Have we forgotten all the lessons we learnt from the HIV-AIDS pandemic? Of how to mobilise a multi-sectoral response and sensitive interventions? Instead, we are confronted by a ‘command centre’ that responds with metaphors of war. This is so wrong, on so many levels.

If I remember correctly, in the 1990s/early 2000s when war metaphors dominated explanations of the HIV-AIDS pandemic, a common question was: who are we fighting – the virus or the hosts? Déjà vu, with President Cyril Ramaphosa’s recent reference to South Africans being at “war” and in a “war zone” in relation to the current restrictions on people’s rights. The statement is ominous. In a war zone, the inhabitants are collateral damage, if not the enemy.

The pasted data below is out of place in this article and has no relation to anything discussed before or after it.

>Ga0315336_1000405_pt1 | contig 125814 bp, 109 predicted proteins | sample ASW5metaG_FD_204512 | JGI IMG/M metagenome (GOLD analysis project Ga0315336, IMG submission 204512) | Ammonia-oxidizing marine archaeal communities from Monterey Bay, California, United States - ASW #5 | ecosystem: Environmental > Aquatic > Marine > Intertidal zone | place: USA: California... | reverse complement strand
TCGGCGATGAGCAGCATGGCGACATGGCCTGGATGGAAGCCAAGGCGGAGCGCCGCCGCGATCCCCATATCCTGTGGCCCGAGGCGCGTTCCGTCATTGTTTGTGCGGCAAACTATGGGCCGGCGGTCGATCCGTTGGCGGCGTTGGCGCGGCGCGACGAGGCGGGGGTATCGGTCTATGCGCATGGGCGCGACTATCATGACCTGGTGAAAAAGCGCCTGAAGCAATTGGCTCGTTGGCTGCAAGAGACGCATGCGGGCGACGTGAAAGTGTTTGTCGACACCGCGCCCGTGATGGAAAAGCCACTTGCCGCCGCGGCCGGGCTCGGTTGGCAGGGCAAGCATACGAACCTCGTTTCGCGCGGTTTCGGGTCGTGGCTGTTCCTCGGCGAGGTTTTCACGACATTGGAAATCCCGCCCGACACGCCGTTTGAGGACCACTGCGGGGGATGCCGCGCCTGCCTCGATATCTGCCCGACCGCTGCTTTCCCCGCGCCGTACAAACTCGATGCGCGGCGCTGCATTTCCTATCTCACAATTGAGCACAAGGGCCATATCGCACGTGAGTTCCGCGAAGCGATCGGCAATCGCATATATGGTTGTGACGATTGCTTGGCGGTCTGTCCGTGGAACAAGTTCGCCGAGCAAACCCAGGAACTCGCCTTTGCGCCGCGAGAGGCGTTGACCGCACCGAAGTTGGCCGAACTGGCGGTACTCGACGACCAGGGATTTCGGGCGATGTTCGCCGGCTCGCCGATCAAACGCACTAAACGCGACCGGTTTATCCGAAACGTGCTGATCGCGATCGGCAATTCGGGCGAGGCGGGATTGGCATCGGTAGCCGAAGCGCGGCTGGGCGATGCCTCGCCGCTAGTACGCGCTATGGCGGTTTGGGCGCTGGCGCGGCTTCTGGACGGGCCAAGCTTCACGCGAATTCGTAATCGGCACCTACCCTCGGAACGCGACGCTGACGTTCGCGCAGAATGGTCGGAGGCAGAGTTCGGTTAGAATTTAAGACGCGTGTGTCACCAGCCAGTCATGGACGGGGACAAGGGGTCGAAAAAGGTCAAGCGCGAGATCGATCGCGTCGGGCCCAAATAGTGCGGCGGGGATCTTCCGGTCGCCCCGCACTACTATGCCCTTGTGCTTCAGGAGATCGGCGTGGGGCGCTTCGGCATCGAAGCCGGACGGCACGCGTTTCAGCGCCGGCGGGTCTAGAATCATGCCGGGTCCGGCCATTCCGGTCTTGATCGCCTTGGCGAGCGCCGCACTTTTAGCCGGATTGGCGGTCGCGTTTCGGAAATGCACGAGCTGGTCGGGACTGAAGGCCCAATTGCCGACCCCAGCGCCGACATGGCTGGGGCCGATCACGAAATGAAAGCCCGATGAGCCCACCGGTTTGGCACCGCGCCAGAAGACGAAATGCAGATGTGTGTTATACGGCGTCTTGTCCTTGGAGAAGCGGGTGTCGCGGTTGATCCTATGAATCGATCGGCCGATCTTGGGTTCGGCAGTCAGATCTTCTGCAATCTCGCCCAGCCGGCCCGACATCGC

We are, of course, not at war. We are back on familiar ground in the face of the president’s and other ministers’ facile explanations of why the government is acting the way it is. The explanations are much like those of the government in the early 2000s when civil society was trying to get Thabo Mbeki and his ministers to understand science and provide antiretroviral treatment for HIV-infected people. This time, South Africans have the advantage of lessons learned from…

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